When you first sign up with Givelify, we do everything we can to set you up for success. We will spend time on the phone coaching you through the process of launching your new church giving solution, supply you with graphics and videos to play during service time, and even provide printable cards that give step-by-step instructions to your members on how to give.
Done properly, a giving app launch can propel your church giving through the roof (we frequently have organizations report increases in giving of 25-40%) and get people plugged in and actively involved in propelling the vision of the church forward.
“What if our church giving hasn’t increased yet?”
Maybe you’re reading this and think, “I wish we had seen that kind of increase,” or “Our online giving usage has kind of plateaued,” and you’re wondering what you can do. People are sometimes tempted to supplement with gimmicks (looking at you, text-to-give) or change their church giving app altogether when, in reality, there’s one easy step you can follow to improve the adoption rate and usage in your organization.
It’s pretty complex, so grab something to take notes with. I’ll wait.
Okay, ready? Here it is. (Drumroll, please…)
Talk about it.
That’s the number one thing you can do to improve how people engage with your giving solution. Talk about it, talk about it, talk about it.
See, one of the biggest mistakes we make in the church is under-communication. This isn’t just a problem with giving, of course. Many events in many churches might have been even more successful had we started talking about the details earlier and repeated them more frequently.
Church giving may not be the most important topic, but it’s still important.
I can only speak from my experience as a pastor in the Pentecostal tradition, but I know that, for me, I feel pressure to keep things moving along and get to the “important things,” like the Word. Often that means rushing through announcements or skipping some altogether. While I agree that nothing is more important than the Word, I’ve had to train myself to realize that just because something isn’t more important, that doesn’t mean it’s not important at all.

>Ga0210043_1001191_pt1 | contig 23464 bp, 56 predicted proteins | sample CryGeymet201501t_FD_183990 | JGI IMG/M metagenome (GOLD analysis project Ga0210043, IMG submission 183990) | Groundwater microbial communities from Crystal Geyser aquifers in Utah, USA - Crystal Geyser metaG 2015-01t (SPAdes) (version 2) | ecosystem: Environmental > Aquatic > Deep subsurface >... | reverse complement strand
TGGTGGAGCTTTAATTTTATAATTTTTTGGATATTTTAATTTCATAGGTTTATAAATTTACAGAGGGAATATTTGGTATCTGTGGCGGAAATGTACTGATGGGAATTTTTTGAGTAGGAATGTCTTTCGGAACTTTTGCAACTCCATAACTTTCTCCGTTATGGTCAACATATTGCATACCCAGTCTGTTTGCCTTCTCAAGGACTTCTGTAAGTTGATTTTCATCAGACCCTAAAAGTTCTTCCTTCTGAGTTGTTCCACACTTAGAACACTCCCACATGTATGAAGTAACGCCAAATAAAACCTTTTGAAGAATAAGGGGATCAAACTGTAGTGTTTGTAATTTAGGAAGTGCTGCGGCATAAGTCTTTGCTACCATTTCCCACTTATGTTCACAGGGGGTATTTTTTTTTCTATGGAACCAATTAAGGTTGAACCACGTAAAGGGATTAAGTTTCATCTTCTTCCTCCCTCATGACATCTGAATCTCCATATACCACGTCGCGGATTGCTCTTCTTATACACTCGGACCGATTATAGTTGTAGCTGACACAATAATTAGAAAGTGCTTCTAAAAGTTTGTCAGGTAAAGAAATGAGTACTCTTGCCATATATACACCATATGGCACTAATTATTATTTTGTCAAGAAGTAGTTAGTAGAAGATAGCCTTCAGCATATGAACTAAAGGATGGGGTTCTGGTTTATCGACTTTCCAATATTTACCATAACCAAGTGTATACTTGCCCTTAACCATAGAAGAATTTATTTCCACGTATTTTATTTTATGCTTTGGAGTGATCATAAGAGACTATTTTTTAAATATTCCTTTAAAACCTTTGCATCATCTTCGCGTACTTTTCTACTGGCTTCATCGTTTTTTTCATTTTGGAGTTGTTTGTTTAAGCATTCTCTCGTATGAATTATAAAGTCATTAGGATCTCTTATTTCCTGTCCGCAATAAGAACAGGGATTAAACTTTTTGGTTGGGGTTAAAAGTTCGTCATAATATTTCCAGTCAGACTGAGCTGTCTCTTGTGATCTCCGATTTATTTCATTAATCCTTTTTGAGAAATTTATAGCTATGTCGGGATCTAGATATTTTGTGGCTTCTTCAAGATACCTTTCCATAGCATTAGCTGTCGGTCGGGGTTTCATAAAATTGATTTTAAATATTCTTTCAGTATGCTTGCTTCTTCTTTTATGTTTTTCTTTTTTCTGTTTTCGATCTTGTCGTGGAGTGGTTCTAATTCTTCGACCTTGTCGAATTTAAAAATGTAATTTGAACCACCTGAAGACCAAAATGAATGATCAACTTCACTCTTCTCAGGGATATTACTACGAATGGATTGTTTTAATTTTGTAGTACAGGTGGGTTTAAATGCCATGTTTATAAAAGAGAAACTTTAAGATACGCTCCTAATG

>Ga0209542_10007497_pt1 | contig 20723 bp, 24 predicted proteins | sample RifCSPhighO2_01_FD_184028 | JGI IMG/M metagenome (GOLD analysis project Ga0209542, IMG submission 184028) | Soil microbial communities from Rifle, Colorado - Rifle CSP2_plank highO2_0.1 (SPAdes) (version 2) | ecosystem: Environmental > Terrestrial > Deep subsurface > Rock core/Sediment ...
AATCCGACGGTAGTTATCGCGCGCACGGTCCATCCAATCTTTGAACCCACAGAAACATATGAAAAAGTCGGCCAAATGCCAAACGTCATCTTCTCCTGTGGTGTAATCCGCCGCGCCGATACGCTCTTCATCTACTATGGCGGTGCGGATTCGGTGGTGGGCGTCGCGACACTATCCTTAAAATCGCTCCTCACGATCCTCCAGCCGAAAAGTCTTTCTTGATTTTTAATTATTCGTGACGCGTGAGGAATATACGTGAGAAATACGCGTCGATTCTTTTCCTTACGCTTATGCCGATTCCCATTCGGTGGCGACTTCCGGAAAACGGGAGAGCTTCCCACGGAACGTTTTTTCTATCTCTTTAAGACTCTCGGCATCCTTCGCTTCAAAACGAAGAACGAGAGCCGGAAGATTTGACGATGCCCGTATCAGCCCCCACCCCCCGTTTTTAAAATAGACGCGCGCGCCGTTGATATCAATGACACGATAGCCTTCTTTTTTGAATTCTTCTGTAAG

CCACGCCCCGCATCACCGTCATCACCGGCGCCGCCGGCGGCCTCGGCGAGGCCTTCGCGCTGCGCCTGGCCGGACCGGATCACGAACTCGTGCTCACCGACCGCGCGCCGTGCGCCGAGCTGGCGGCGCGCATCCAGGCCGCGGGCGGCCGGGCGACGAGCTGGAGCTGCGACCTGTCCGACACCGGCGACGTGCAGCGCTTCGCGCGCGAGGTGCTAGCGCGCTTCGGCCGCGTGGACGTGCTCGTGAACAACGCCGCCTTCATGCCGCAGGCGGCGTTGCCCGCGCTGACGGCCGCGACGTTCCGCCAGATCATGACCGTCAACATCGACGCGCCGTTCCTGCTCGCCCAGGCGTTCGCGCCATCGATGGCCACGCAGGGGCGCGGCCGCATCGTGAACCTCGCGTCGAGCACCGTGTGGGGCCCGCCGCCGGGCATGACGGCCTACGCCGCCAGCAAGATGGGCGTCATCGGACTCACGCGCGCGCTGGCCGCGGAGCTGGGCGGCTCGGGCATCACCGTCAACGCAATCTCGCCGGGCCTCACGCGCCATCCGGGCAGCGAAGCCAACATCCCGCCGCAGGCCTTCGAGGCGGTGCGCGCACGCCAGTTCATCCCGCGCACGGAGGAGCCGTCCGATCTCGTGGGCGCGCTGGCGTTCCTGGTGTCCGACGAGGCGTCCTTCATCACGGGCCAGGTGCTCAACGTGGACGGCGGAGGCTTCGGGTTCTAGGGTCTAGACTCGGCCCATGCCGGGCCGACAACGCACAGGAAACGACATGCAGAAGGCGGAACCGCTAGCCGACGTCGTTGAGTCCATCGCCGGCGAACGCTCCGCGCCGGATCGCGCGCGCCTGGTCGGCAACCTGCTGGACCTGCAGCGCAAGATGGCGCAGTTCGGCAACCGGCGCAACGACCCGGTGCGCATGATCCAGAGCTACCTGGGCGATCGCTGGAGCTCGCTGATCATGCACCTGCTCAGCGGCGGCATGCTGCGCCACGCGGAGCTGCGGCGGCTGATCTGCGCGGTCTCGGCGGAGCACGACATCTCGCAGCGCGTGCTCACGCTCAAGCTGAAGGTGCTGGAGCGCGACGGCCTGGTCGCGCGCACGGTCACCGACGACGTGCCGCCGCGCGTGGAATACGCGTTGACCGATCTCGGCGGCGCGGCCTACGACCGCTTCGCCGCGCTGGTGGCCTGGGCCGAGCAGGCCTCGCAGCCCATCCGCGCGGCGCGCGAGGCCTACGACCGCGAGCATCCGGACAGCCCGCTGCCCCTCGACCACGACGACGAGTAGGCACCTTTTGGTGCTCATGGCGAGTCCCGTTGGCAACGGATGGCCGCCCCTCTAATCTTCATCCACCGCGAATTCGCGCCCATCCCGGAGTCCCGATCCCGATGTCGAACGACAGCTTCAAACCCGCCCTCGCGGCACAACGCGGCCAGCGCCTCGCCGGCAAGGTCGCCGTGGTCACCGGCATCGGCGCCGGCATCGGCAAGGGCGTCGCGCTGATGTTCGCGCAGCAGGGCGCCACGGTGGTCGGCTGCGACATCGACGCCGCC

When it comes time for offering, for example, we don’t like to repeat things too often. We don’t want to bore people or be too mundane and predictable. The problem with that approach, however, is that it fails to inform those who need to hear the information most —our guests and visitors. If you have multiple ways to give (during the offering physically, online, and via mobile), you should be talking about those options during each and every service.
“But we don’t have any visitors today.”
I hear you. Do it anyway. Why? Because you’re training your congregation that this is how you do things, and because you never know when the light bulb is going to go off in someone’s mind and they’re going to reach for their mobile device to give their first online offering.
That’s a powerful moment that happens quickly for some people — the day you made that initial announcement — but for others, it can take some time. Don’t miss out on empowering the late-adopters to give simply because you failed to talk about it! My pastor taught me “you get what you preach.” So make habitual communication of your giving options a regular part of your services and events, and watch the light bulbs start to come on!